Results tagged ‘ Bryce Harper ’

Nats notes: Williams to ‘address’ closer situation

By Andrew Simon

WASHINGTON — After Rafael Soriano’s rough second half continued with a blown save in Friday’s loss to the Phillies, Nationals manager Matt Williams stopped short of announcing a change in closers but said he will “address” the situation.

“It’s not an easy decision,” Williams said, following Soriano’s three-run, two-homer ninth inning. “None of them are. But we want to be able to close those games out. Sori understands that — he’s been around the block.”

Williams said he will talk with the veteran and “see where we’re at,” on Saturday. The Nats used nine relievers in Wednesday’s crazy win over the Dodgers and then eight on Friday, so even with a 10-man bullpen thanks to expanded September rosters, options will be a bit limited for the second game of the series.

But if Williams wants to turn to someone other than Soriano, he has choices. Tyler Clippard saved 32 games in 2012, a year after Drew Storen saved 43. Lefty Matt Thornton has saved 23 over an 11-year career.

“We’ll address it,” Williams said. “Again, I’m not gonna let [the media] know exactly what’s gonna happen right now, but we have guys that have done it, so we have multiple options. I can give you that. Depends on who’s available, who’s fresh, who’s not. But we have multiple options, which is a good thing for us. Guys who have been there before.”

Soriano entered Friday’s ninth inning with a 7-4 lead but gave up a leadoff single to Domonic Brown before Carlos Ruiz mashed a two-run homer. Two outs later, Ben Revere tied the game with his only his second career homer, in nearly 2,000 plate appearances. Both long balls came on two-strike sliders up and out over the plate.

Since the All-Star break, Soriano has allowed 15 earned runs, 27 hits and seven walks over 19 1/3 innings, but he said he feels fine physically and with his fastball. He plans to watch video and sit down with pitching coach Steve McCatty on Saturday. He’ll also throw in the bullpen for McCatty in an effort to figure out what’s wrong.

Told of Williams’ comments, Soriano said he and his manager share “good communication.”

“I talk to him in Spring Training,” said Soriano, who has converted 31 of 38 chances this season. “That be my job in the ninth, and right now it not be too easy to do. I have to do it better. I gotta figure out what’s going on right now and do it better.”

Meanwhile, teammates Bryce Harper, Adam LaRoche and Denard Span all expressed support for Soriano.

“He’s our closer,” LaRoche said. “He’s done it for a long time, he knows what he’s doing and he knows how good he is. He’s put up some really good years. It’s really easy through a short stretch to second guess what somebody is doing.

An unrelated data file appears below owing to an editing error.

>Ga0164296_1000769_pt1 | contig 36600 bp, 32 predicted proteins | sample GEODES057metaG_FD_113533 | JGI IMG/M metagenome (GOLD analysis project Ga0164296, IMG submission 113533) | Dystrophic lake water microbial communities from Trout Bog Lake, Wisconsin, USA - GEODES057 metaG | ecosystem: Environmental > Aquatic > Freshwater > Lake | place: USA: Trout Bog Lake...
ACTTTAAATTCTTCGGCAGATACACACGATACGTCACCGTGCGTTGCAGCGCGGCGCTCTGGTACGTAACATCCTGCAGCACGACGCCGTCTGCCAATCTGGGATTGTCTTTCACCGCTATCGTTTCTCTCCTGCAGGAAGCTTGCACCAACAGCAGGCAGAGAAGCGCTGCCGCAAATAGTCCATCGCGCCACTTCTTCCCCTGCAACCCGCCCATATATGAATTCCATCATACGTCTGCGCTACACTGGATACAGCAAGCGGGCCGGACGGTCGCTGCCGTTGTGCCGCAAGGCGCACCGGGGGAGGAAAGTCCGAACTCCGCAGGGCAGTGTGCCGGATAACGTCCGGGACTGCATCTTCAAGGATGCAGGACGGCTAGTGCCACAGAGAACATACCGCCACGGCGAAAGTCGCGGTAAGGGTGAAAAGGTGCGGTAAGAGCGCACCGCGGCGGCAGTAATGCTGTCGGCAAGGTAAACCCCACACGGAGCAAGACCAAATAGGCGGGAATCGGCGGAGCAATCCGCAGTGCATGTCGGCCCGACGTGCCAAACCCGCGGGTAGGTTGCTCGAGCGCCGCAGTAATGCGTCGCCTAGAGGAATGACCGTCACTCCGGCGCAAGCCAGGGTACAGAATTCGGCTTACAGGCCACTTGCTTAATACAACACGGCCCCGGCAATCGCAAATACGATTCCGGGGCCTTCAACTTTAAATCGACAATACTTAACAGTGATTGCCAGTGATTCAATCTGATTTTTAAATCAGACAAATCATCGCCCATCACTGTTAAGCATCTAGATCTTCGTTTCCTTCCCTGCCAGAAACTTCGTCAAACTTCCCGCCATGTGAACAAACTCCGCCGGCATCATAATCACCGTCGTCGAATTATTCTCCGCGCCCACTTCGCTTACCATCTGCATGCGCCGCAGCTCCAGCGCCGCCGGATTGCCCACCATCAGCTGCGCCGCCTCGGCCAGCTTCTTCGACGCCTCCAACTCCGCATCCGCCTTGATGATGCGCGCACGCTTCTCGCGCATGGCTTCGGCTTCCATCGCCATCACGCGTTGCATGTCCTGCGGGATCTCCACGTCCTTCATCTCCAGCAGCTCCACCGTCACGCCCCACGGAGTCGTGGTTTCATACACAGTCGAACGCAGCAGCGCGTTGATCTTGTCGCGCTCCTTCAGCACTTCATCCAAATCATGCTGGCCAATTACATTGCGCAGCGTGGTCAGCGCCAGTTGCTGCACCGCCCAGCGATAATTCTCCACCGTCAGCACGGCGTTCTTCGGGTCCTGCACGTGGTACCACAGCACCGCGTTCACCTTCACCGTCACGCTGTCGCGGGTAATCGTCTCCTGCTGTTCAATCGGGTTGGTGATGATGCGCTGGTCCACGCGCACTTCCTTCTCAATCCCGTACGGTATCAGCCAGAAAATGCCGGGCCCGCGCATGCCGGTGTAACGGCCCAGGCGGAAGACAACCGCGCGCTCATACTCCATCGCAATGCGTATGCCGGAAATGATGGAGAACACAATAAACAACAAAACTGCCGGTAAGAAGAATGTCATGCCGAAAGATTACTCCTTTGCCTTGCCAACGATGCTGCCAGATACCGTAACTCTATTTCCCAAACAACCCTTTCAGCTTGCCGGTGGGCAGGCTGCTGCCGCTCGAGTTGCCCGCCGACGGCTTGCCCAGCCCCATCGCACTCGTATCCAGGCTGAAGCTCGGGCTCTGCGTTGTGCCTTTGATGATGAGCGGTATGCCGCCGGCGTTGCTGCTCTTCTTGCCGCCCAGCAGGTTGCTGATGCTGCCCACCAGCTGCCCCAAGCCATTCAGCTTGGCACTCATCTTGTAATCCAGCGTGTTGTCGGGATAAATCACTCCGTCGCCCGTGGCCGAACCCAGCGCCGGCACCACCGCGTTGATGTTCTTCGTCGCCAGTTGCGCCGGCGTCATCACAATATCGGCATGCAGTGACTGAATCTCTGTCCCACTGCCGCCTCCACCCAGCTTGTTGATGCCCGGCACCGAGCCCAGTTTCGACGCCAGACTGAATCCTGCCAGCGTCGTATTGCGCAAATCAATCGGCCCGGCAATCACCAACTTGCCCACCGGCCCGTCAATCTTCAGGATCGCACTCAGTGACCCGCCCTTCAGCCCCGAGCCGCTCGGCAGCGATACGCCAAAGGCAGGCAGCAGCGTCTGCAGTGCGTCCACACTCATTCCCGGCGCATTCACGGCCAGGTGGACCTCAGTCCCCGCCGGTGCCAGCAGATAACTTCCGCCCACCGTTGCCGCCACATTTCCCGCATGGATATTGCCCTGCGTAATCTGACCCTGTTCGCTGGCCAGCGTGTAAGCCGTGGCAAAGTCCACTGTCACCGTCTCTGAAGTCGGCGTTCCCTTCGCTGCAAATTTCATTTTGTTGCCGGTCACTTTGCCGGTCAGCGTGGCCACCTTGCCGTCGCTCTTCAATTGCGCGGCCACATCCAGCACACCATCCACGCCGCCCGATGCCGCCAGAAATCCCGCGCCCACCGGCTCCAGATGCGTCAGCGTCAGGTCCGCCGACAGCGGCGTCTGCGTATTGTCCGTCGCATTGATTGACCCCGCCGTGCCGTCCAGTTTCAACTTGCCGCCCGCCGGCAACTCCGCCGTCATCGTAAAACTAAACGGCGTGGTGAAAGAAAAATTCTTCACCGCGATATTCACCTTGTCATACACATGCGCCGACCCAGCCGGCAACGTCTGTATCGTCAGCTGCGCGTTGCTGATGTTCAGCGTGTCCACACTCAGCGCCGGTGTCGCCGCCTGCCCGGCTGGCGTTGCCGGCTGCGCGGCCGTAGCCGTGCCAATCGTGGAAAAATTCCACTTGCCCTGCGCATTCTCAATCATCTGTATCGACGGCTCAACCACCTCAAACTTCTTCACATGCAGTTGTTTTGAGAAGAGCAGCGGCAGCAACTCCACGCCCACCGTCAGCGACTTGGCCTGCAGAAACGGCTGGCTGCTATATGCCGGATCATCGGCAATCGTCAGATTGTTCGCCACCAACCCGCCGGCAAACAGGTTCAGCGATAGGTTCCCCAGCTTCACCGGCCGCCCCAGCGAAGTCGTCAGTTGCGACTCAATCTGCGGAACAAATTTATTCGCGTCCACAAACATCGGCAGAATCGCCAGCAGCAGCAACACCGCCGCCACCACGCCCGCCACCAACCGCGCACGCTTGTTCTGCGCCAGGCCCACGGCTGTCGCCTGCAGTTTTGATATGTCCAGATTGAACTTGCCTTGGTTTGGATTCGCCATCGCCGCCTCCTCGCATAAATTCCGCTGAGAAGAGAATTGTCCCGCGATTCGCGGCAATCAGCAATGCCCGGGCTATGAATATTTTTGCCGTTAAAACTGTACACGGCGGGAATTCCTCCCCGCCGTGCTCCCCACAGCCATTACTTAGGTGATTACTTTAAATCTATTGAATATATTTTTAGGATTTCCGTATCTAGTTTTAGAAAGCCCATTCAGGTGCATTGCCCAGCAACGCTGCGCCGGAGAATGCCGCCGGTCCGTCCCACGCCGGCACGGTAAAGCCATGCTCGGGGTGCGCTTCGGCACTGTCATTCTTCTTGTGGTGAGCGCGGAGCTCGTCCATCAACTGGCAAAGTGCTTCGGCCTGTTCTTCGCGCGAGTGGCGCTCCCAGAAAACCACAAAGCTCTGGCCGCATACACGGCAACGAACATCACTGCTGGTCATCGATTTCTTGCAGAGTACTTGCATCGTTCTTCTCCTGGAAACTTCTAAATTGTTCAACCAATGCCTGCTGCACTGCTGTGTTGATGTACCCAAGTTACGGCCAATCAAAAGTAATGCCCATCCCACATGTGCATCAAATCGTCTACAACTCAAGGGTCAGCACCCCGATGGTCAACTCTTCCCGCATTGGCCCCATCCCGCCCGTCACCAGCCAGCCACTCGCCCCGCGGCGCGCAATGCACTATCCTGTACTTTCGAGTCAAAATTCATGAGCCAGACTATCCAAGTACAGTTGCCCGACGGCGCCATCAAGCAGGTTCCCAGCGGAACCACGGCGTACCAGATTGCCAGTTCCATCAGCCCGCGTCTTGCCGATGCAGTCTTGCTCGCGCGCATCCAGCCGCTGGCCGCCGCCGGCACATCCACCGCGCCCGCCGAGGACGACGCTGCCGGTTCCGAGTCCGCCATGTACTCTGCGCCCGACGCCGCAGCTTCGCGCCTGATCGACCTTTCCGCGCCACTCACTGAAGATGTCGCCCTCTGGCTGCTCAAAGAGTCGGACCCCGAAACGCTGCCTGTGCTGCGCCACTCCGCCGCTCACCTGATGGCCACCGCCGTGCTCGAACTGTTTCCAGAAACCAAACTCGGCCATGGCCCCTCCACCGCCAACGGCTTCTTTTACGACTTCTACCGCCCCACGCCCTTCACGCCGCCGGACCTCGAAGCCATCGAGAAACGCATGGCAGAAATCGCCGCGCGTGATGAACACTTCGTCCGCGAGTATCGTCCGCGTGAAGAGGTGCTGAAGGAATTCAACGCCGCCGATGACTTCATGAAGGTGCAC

“I think this will pass and nobody will think twice about it. He’s just going through one of those stretches where nothing is working out. Good pitches are getting fouled off. The ones that were getting hit right at somebody are hitting a gap or leaving the ballpark. He’ll be all right.”

 

A couple of other notes from a wild night at the ballpark:

– Harper and Span combined for a costly mistake in the 11th inning when they collided while going for Brown’s fly ball into the left-center gap, allowing it to drop for a two-base error. Brown later scored the go-ahead run.

“It got to the point where I thought I could get it, [Span] called it, and we bump into each other,” Harper said. “Center field priority, of course. I got to get out of there.”

Added Span: “I saw him in my peripheral [vision], but I thought he was going to veer off and just didn’t. I’m pretty positive he didn’t hear me. Just miscommunication, basically.”

– Span picked up his 1,000th career hit with a first-inning single and tipped his helmet to the crowd after receiving a big ovation.

“It was definitely touching, heartfelt, and just unbelievable,” he said. “The fans, they’ve embraced me, really since the second half of last year. It was just a good feeling when the fans acknowledge you for your hard work.”

Follow Andrew Simon on Twitter @AndrewSimonMLB.

Williams: With Harper’s approach, homers ‘will come’

By Andrew Simon

WASHINGTON — When Bryce Harper led off the bottom of the ninth inning on Wednesday night with a line-drive single to center field, it set up the Nationals for their ninth straight victory and fourth walk-off in five games. But it also could be a sign that Harper is setting himself up for a big stretch run.

Harper’s hit off D-backs reliever Evan Marshall was his third of the night. More important, in the opinion of manager Matt Williams, is the fact that Harper sent the ball back through the middle of the field in each of his four at-bats.

“If he stays through the middle like that, the home runs will come,” Williams said. “They will come. They will come on hanging breaking balls and changeups left up in the zone if he can stay middle of the diamond. And he’s working hard on that, so I’m proud of his approach tonight.”

It’s been a trying season for Harper, who hasn’t enjoyed a sustained hot streak at the plate since last April, before injuries sidetracked what was shaping up to be an MVP-caliber campaign.